Two decades ago noted Missouri biologist Dr. Grant Woods used a mix of GPS technology, fancy software and old-school observation data (a ton of hours logged in a tree stand looking for deer) to produce maps of the hunting pressure on the properties he managed at the time. His spatial analysis inevitably showed that on all the lands, most people hunted close to fields, logging roads and similar access areas. Face it, most deer hunters go the easy route and aren’t willing to work for it. Some are leery of getting lost and walking too far back in an area. For example, on one large property Grant found that all the hunters spent 100 hours or more in “hot zones” [...]
Something that Texas custom gun maker Lex Webernick told me years ago stuck, and has served me well on deer hunts all over North America the last 30 years: Know your rifle and when the barrel gets dirty enough to start affecting accuracy. For example, you shoot a lot at the range and find that your rifle starts to open up a group after, say, 20 rounds. I’d clean that rifle barrel after every 15 rounds, or five 3-shot groups. But I personally never take a completely clean rifle on a hunt. I usually run 3 shots through a clean barrel to dirty it a bit, that seems to be the sweet spot accuracy-wise, and then go hunting.
Biologists worked a project in southern Delaware for 4 years, capturing and collaring whitetail bucks with GPS. They separated the deer into 2 age classes--4½ and younger and 5½ and older—and monitored their movements around swamps and marshes. They found that the oldest bucks hardly ever left the swamps until cover of darkness. The younger bucks not only left the marsh on occasion, they also readily used nearby upland forests and crop fields. The 5-year-olds routinely avoided those areas. The scientists wrote, “Not using wetland areas increased a buck’s risk of mortality by 2.7, meaning he was nearly 3 times more likely to be killed compared to a (old) buck who regularly hid out in swamps.” Further, the experts noted [...]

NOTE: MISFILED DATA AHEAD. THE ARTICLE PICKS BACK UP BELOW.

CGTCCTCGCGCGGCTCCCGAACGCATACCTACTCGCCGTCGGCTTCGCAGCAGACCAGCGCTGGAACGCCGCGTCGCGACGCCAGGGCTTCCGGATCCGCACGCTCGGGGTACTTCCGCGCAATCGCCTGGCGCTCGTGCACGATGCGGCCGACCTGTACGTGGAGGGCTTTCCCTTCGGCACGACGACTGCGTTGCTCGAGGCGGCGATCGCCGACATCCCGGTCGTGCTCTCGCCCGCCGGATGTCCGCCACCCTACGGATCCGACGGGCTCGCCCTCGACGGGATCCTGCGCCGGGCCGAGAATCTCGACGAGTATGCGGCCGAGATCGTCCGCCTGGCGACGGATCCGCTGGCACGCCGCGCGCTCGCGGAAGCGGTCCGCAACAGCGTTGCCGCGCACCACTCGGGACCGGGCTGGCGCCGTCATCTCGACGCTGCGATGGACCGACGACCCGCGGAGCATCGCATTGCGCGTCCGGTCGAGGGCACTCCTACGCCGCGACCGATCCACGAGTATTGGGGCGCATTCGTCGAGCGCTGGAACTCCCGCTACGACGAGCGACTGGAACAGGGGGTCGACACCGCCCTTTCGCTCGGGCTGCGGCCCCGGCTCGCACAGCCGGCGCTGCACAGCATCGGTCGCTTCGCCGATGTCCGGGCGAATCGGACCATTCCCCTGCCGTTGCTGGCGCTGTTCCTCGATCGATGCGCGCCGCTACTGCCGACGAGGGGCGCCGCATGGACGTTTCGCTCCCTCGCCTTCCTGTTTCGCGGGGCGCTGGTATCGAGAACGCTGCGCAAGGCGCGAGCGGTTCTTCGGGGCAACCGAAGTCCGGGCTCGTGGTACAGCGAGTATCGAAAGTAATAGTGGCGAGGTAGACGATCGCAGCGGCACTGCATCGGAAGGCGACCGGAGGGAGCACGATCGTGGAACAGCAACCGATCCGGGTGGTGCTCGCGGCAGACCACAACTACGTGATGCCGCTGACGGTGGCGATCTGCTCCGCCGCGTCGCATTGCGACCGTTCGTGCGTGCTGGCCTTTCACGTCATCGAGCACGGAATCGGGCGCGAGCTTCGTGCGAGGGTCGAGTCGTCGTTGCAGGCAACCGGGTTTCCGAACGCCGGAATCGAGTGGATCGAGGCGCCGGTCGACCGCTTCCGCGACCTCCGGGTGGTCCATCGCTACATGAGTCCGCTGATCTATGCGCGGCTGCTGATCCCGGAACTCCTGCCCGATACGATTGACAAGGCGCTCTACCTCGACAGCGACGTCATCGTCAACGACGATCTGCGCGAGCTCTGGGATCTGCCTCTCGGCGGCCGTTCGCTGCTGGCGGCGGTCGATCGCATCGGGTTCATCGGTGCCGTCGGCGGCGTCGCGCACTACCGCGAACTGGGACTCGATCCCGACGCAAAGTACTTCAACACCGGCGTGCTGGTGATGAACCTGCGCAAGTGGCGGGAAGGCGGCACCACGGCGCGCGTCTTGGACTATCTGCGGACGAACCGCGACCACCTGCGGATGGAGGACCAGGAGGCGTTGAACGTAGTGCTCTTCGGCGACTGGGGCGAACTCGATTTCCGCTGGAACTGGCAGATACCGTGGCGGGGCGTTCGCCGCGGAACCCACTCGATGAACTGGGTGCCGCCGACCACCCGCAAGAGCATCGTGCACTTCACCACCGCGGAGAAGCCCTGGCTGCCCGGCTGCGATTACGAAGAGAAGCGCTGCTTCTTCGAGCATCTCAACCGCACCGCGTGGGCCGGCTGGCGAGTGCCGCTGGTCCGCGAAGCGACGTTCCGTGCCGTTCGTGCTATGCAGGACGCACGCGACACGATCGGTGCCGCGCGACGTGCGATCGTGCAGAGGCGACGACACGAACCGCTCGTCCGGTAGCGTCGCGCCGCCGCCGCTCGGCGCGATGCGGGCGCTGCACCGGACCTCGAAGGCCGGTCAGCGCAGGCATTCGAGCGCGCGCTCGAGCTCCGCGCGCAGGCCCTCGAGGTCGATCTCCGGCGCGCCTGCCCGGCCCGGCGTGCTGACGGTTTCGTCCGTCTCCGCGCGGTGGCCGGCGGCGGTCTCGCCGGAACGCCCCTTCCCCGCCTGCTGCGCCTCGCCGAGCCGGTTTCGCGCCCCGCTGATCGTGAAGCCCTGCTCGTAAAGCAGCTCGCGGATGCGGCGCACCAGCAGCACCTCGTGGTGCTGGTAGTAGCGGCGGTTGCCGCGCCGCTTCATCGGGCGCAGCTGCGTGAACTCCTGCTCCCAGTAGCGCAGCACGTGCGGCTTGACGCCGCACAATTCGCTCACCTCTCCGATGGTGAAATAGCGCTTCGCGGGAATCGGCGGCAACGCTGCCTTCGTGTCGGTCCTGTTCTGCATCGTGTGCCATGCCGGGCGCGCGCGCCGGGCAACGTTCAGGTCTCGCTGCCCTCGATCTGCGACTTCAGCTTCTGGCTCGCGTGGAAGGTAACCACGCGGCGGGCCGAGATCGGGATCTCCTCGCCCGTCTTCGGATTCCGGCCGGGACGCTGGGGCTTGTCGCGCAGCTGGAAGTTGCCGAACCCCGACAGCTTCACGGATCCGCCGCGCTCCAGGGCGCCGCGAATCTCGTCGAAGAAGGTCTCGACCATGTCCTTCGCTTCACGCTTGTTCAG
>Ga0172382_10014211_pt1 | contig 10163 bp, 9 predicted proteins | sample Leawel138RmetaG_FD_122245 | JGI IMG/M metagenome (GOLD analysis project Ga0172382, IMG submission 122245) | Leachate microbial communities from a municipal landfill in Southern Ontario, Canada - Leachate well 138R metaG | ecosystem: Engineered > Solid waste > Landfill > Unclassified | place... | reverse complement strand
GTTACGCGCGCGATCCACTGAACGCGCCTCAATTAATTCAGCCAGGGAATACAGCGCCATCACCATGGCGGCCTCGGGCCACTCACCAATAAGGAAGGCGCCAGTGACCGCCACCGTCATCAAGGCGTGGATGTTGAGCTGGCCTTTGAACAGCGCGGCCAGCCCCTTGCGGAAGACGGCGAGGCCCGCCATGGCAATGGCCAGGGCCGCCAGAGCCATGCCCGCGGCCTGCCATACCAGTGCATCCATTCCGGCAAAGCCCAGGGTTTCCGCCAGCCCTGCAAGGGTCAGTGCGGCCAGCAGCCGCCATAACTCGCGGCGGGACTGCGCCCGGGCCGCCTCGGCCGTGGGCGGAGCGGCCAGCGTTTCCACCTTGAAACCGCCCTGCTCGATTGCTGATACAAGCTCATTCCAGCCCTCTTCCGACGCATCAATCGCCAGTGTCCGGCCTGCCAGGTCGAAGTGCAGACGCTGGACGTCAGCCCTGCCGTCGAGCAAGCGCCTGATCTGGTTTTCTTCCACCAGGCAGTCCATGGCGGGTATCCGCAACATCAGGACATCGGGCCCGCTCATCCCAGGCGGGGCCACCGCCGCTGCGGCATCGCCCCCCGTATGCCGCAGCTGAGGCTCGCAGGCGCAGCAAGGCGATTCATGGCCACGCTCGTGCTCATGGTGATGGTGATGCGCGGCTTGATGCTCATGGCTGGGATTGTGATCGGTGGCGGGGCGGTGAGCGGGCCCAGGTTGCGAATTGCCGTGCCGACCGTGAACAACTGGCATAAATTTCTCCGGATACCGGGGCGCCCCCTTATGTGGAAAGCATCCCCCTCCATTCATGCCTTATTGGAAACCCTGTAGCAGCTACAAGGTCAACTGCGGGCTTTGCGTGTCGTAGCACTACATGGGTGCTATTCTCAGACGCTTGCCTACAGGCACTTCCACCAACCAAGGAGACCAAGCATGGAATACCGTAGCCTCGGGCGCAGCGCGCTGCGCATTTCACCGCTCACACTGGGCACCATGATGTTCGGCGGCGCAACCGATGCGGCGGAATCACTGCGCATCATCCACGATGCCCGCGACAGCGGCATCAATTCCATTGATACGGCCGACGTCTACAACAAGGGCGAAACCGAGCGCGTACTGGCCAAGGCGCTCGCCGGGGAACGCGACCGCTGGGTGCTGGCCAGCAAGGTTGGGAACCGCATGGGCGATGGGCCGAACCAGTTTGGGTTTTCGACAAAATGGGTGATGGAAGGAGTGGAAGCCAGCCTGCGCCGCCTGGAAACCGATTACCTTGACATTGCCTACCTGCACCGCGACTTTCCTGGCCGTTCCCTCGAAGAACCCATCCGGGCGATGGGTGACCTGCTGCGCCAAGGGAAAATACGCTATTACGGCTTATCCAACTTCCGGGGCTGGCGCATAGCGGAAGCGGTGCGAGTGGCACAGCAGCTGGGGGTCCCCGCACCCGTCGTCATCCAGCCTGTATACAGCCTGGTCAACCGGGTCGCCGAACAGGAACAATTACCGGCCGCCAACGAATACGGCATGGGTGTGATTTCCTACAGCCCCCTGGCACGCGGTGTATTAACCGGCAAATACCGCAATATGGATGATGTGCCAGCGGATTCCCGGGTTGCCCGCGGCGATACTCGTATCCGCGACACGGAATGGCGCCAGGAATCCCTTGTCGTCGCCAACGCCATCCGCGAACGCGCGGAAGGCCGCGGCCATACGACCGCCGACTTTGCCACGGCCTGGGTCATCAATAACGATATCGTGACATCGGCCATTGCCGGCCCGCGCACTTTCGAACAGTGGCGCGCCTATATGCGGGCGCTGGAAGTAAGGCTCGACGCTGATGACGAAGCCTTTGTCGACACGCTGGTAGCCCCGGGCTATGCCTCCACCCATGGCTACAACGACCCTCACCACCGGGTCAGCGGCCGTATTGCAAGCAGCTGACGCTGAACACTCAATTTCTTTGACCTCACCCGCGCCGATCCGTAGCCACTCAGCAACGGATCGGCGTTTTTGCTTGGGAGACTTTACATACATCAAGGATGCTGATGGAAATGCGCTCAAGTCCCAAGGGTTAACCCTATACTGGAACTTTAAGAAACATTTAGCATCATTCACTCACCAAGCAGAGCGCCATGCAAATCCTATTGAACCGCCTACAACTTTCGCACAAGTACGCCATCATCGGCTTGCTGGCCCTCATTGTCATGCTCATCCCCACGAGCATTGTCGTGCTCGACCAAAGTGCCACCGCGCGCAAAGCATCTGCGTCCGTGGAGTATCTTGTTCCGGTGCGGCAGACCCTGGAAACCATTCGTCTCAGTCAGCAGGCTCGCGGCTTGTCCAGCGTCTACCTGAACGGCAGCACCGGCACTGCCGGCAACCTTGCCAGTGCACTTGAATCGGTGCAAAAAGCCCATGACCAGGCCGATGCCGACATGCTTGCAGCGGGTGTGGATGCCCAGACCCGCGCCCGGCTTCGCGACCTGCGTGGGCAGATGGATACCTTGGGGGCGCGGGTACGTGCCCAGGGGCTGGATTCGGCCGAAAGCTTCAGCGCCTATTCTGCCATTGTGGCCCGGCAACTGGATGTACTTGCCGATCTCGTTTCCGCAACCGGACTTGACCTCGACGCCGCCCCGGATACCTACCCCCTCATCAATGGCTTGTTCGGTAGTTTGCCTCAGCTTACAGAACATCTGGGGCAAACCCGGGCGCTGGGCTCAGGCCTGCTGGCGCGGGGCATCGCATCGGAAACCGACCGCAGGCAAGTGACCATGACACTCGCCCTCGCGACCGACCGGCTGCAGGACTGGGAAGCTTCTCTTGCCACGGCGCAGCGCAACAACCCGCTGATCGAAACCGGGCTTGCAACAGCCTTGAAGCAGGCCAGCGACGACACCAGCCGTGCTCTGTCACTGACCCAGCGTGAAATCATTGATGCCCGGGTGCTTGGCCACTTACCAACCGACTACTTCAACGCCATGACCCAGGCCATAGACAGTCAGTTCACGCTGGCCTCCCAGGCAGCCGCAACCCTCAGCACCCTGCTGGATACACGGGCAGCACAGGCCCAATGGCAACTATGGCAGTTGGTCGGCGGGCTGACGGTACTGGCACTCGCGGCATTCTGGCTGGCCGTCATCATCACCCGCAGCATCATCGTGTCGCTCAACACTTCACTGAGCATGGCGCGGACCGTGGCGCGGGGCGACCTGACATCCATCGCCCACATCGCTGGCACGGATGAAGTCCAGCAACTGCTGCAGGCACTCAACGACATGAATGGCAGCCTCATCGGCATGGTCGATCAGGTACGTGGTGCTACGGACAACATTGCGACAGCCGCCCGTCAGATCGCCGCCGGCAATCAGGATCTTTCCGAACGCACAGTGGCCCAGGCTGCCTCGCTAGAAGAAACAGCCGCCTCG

Last weekend at the Pope & Young Club’s Annual Convention in Reno, Nevada, the Kansas monster was officially panel scored and confirmed as the second-highest-scoring non-typical whitetail ever taken by a bowhunter. COVID postponed the panel scoring of this crazy buck, which Brian Butcher shot back on October 10, 2019, but now it’s official. Field & Stream has the full story, click here to read it.
Pour a measured charge of Pyrodex down the bore, or drop in the proper number of 50-grain Triple 7 pellets. Insert bullet and start it down the bore with a short starter. With your ramrod, seat the bullet firmly all way down and on top of the powder, but don’t tamp it or beat it hard. You just want a good, firm seat. Once fully loaded, leave the ramrod in the barrel and scratch it with a knife or mark with a Sharpie. Check the reference mark each time you load to make sure you seat the proper amount of powder and a bullet. Never cap a loaded rifle until you are in the timber and ready to hunt. When [...]